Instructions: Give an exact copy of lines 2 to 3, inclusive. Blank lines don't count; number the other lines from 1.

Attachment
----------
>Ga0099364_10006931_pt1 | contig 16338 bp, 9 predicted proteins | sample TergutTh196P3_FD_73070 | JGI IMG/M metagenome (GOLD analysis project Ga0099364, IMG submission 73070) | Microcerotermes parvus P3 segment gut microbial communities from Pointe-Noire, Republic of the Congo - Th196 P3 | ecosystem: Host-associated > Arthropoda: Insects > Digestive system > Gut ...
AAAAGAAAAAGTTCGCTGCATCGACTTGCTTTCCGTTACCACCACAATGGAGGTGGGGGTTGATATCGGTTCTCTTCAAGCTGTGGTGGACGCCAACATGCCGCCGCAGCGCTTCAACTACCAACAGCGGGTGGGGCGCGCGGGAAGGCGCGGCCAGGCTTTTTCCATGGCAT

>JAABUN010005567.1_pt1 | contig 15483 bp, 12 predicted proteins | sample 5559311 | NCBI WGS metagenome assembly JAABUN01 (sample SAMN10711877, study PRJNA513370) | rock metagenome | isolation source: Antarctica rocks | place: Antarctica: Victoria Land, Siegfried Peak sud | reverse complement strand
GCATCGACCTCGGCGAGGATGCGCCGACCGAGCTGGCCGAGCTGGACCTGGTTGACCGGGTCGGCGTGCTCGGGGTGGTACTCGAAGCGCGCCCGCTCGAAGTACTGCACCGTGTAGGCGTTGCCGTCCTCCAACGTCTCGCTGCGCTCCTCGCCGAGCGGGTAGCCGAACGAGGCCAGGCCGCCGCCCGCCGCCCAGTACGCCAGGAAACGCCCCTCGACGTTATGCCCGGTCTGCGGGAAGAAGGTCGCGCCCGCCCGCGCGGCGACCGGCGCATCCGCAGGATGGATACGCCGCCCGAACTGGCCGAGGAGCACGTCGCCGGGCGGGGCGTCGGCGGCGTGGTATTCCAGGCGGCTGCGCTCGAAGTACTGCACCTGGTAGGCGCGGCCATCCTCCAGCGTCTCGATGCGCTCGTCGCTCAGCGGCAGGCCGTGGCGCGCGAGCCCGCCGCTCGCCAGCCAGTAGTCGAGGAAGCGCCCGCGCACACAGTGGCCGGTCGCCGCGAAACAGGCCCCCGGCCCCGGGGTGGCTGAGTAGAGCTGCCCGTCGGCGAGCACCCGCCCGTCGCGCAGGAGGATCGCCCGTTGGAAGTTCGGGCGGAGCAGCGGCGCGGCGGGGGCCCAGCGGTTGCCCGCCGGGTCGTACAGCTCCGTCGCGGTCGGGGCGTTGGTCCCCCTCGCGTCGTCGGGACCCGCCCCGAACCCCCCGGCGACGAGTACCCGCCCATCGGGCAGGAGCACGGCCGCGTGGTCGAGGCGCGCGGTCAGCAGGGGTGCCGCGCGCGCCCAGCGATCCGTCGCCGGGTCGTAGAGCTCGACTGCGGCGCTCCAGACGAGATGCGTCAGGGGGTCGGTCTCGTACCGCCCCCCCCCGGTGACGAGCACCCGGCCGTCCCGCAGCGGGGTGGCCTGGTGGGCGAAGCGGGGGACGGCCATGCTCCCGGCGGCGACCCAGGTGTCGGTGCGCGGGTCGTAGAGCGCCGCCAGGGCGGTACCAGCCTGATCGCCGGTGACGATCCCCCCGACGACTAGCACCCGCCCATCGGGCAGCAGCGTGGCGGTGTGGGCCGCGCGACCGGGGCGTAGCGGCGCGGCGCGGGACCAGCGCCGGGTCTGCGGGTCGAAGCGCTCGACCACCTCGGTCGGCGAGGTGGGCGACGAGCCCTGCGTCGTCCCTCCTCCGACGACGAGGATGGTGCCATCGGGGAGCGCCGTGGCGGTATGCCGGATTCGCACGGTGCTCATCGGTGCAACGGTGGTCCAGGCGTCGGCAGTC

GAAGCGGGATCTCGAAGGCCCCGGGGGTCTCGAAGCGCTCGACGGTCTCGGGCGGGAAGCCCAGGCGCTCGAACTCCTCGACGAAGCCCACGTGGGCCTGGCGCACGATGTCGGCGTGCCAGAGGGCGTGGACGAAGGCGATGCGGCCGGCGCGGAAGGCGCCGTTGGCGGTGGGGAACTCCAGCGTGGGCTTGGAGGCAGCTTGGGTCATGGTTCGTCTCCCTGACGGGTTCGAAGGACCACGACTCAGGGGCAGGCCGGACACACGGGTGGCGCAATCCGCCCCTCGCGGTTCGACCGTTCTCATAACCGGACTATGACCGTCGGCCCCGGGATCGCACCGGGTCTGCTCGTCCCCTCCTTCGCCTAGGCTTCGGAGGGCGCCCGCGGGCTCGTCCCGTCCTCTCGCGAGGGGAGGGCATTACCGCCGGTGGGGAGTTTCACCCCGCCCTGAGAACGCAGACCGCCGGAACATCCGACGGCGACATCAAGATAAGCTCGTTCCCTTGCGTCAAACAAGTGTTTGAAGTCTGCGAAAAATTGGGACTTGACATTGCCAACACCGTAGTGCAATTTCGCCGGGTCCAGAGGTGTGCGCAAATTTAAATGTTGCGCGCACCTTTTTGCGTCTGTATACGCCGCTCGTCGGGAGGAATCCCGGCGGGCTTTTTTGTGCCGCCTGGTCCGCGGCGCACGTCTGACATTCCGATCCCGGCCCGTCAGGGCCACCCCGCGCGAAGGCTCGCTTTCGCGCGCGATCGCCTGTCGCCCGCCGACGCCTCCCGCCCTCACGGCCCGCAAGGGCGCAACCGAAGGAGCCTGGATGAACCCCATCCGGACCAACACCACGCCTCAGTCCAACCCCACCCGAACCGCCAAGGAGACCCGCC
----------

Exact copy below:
AAAAGAAAAAGTTCGCTGCATCGACTTGCTTTCCGTTACCACCACAATGGAGGTGGGGGTTGATATCGGTTCTCTTCAAGCTGTGGTGGACGCCAACATGCCGCCGCAGCGCTTCAACTACCAACAGCGGGTGGGGCGCGCGGGAAGGCGCGGCCAGGCTTTTTCCATGGCAT

>JAABUN010005567.1_pt1 | contig 15483 bp, 12 predicted proteins | sample 5559311 | NCBI WGS metagenome assembly JAABUN01 (sample SAMN10711877, study PRJNA513370) | rock metagenome | isolation source: Antarctica rocks | place: Antarctica: Victoria Land, Siegfried Peak sud | reverse complement strand